Throughout our lives, all cells in our bodies experience a normal life cycle of growth, maturity, and death. During this time, our cells normally experience damage to DNA by normal functions of the metabolism, or exposure to certain environmental factors like UV light. Ordinarily, our body is able to repair the damage done to the DNA in order to restore healthy cell function.
The older we get, the more DNA damage we experience, and if damaged DNA is unable to be repaired, the cells become more susceptible to continued, erratic cell division, which often results in cancer. The cells of the body undergo a general wearing out process known as cell senescence, in which the cell ceases to replicate and is programmed for death. Senescence is a healthy, highly regulated process, and is crucial in the protection against tumor-growth.
It was previously considered by scientists that cancer development arises from rogue damaged cells that escape the natural cell death process and continue on to divide and grow. But scientists from the Johns Hopkins Kimmel Cancer Center have discovered that epigenetics could play a large role in how normal cells can develop into tumor-promoting cells.
In the study published in Cancer Cell, lead author Dr. Hariharan Easwaran and his research team dove into to the epigenetic modifications occurring during cellular senescence that could result in cancer development.
“Senescence is a very well-known, normal aging process that is actually an antitumor mechanism. It occurs when cells perceive an excess of DNA damage, when cells undergo too many cell divisions or when they experience cancer development-related stress. So it was puzzling to us how the senescence process could lead to the formation of tumors,” said Dr. Easwaran.
They focused their attention on DNA methylation patterns in the fibroblasts of human foreskin samples how it can disrupt normal cellular senescence, allowing the progression of tumor growth. DNA methylation is the epigenetic process that silences gene expression by adding methyl groups to the DNA sequence, making it an appropriate target for studying the healthy function of the cellular death process.
In the experiment, these cells endured the laboratory process known as Weinberg’s classical transformation system, which converts normal, healthy cells to cancer cells by introducing genes that are known to promote tumor development. These newly transformed cells were then injected into mice so the research team could observe tumor progression. The researchers also allowed a second group of healthy fibroblast cells to mature into natural cellular senescence, and observed the DNA methylation patterns in both groups over time.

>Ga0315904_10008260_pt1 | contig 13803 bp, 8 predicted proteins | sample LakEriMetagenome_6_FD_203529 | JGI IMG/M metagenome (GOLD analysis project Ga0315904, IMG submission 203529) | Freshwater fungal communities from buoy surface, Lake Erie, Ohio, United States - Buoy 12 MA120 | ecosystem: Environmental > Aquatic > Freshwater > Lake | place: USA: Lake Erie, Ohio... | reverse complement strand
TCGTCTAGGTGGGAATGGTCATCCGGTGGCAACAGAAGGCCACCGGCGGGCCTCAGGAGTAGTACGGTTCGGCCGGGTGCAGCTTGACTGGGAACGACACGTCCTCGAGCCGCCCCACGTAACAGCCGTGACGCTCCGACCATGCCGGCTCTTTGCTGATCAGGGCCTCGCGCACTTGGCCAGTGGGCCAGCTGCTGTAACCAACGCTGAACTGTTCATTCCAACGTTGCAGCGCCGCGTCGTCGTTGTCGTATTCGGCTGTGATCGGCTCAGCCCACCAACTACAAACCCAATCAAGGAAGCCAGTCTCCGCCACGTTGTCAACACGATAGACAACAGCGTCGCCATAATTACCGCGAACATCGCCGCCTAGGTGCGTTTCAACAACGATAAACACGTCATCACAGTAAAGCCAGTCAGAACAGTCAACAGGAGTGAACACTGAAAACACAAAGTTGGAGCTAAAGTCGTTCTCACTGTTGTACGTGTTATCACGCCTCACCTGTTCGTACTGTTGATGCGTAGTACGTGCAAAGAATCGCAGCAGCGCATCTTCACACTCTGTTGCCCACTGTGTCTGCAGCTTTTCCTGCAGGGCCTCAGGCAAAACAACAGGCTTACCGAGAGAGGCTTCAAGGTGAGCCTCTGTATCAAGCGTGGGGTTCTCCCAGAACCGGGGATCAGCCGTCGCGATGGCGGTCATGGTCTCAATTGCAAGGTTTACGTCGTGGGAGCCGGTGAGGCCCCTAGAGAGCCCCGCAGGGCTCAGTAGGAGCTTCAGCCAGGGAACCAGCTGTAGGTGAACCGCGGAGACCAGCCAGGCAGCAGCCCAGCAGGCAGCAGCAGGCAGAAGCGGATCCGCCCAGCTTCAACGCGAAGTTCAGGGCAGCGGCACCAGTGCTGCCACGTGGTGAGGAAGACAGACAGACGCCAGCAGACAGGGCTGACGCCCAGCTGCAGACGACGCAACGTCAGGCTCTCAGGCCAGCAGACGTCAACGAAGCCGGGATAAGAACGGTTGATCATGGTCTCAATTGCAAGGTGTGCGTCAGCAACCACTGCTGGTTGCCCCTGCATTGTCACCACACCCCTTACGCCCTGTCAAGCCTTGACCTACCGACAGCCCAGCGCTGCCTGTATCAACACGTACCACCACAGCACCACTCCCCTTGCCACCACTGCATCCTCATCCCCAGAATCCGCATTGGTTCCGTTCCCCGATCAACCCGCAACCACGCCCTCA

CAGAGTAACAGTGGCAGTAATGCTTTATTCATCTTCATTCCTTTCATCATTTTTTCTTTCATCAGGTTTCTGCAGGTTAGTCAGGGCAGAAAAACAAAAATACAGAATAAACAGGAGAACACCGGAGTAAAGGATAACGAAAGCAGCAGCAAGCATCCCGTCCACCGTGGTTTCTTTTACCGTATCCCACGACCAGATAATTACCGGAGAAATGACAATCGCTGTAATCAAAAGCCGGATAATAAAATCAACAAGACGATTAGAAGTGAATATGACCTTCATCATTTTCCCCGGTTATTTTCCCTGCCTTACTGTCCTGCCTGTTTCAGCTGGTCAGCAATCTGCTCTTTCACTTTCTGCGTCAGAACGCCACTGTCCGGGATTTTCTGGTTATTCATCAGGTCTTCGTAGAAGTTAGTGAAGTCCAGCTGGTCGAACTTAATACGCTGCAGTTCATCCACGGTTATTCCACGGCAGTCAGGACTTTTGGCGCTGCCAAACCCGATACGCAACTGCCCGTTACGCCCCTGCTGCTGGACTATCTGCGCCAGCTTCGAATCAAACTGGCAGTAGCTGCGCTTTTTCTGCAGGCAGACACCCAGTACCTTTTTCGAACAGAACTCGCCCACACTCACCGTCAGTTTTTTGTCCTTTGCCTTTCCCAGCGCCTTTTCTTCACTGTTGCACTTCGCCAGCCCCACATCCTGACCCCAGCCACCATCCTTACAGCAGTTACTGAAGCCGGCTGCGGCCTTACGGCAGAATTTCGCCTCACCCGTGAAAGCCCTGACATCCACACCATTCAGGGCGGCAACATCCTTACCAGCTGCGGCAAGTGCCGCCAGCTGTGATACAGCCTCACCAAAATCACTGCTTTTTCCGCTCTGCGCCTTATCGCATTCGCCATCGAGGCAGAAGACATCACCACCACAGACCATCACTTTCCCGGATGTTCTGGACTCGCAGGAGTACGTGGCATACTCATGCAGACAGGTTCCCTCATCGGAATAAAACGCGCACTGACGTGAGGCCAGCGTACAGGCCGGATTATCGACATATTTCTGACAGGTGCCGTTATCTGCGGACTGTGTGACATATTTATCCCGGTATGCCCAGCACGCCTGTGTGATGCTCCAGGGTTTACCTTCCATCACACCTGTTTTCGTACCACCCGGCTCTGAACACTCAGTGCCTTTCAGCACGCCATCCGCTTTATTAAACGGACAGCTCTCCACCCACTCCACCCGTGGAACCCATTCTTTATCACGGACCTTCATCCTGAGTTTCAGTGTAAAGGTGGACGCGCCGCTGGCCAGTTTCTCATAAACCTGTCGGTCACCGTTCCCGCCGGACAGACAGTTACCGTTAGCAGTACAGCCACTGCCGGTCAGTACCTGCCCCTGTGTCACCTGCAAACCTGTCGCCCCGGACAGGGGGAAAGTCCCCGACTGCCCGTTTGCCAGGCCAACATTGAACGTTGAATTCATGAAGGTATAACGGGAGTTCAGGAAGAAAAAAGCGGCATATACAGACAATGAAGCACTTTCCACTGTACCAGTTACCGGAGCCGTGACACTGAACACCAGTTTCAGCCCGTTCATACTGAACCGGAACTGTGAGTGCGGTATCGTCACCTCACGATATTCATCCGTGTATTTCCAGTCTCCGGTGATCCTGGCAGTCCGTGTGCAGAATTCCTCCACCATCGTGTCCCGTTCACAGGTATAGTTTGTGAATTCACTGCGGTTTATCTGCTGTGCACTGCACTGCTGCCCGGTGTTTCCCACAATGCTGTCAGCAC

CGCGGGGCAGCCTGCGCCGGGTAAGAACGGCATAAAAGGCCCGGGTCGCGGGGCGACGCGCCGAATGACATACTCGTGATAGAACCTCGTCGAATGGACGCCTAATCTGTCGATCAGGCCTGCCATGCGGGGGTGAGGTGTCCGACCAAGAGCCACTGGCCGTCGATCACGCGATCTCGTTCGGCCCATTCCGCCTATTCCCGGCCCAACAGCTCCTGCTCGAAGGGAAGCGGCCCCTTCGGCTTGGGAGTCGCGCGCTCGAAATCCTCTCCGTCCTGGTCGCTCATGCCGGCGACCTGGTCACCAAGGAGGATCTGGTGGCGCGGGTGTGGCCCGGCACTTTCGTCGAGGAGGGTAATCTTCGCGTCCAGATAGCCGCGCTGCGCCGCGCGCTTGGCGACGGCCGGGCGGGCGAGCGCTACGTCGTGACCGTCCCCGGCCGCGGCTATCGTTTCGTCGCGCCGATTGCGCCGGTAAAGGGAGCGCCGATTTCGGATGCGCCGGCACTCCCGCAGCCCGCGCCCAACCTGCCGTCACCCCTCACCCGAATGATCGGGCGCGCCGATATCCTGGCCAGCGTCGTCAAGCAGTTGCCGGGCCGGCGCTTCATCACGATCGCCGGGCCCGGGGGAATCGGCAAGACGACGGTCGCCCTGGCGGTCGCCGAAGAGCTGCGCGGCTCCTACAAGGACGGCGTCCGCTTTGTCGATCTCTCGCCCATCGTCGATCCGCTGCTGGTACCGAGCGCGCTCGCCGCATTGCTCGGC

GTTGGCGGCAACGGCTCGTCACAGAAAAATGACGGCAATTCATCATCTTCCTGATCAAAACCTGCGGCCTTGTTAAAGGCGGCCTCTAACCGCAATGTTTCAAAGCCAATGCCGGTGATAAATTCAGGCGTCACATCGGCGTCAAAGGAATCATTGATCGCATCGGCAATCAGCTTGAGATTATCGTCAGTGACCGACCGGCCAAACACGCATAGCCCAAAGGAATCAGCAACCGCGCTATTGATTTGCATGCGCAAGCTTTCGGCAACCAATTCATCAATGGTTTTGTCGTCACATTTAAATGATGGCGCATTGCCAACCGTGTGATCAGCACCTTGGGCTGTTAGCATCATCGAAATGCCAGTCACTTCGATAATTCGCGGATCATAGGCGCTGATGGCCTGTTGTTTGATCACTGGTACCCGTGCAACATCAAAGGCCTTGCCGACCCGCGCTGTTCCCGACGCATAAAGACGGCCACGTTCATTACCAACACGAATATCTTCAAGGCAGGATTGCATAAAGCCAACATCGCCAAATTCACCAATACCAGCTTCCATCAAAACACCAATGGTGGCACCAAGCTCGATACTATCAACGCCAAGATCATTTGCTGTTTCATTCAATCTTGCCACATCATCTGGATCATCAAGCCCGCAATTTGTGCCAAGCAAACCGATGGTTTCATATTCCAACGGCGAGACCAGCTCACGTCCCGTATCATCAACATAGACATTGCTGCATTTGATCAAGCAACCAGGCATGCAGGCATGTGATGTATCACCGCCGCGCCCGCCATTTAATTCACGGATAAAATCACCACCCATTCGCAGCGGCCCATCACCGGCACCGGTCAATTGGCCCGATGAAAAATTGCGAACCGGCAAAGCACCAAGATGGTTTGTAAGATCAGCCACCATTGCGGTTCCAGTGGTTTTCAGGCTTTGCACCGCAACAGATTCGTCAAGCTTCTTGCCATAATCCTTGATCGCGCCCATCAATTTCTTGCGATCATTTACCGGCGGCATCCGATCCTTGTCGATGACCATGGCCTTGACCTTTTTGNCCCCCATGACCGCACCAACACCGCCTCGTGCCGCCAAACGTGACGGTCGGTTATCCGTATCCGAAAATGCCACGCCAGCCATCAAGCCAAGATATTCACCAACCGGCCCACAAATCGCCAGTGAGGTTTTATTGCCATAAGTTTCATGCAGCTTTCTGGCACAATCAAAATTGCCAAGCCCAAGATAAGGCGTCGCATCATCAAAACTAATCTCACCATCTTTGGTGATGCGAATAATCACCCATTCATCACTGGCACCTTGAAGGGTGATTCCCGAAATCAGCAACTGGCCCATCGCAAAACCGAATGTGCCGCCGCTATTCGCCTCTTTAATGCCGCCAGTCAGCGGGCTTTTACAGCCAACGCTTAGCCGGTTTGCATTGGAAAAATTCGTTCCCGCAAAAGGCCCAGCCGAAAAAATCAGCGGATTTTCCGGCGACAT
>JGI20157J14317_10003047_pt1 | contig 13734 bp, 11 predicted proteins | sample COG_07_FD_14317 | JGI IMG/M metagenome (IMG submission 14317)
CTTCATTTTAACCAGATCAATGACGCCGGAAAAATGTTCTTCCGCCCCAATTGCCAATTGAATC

They discovered that the DNA methylation pattern in both senescent cells and transformed cells were initially similar, but the genes that were methylated along with the evolution of the cells were much different. Particularly, they found that DNA methylation in senescent cells was highly programmed, and had uniform epigenetic patterns among the different senescent groups. In transformed cells, they found that methylation patterns were highly erratic and random, and involved genes known to promote tumorigenesis.
In further experiments conducted by lead author Dr. Wenbing Xie, he found that he could not manipulate senescent cells into becoming cancer cells, confirming the protective nature that these cells have against tumor formation. In doing this, he also discovered a set of genes that are most vulnerable to cancer causing methylation, highlighting an important genomic region for future research.
The findings in this study suggest that hypermethylation to DNA promotor regions early on in cell development can hijack the senescence process and allow cancer cells to continually renew and multiply.
Dr. Stephen Baylin, one of the study’s coauthors believes their discovery is significant because it reveals the areas available to be treated to hopefully prevent future cancer development in aging cells: “Aging is probably the leading risk factor for most common cancers. Maybe you won’t find the Ponce de León Fountain of Youth, but if you could dampen down the risk of cancer for every decade you age, that could be huge.”
The scientists in this study hope that future research will focus on tissue-specific DNA methylation patterns in senescent and transformed cells in efforts to determine an individual’s risk for developing cancer as they age.
Source: Wenbing Xie (2018) DNA Methylation Patterns Separate Senescence from Transformation Potential and Indicate Cancer Risk. Cancer Cell, 33 (2).
Reference: Johns Hopkins Medicine. “Cancer Risk Associated With Key Epigenetic Changes Occurring Through Normal Aging Process” Johns Hopkins Medicine News & Publications. 22 February 2018. Web.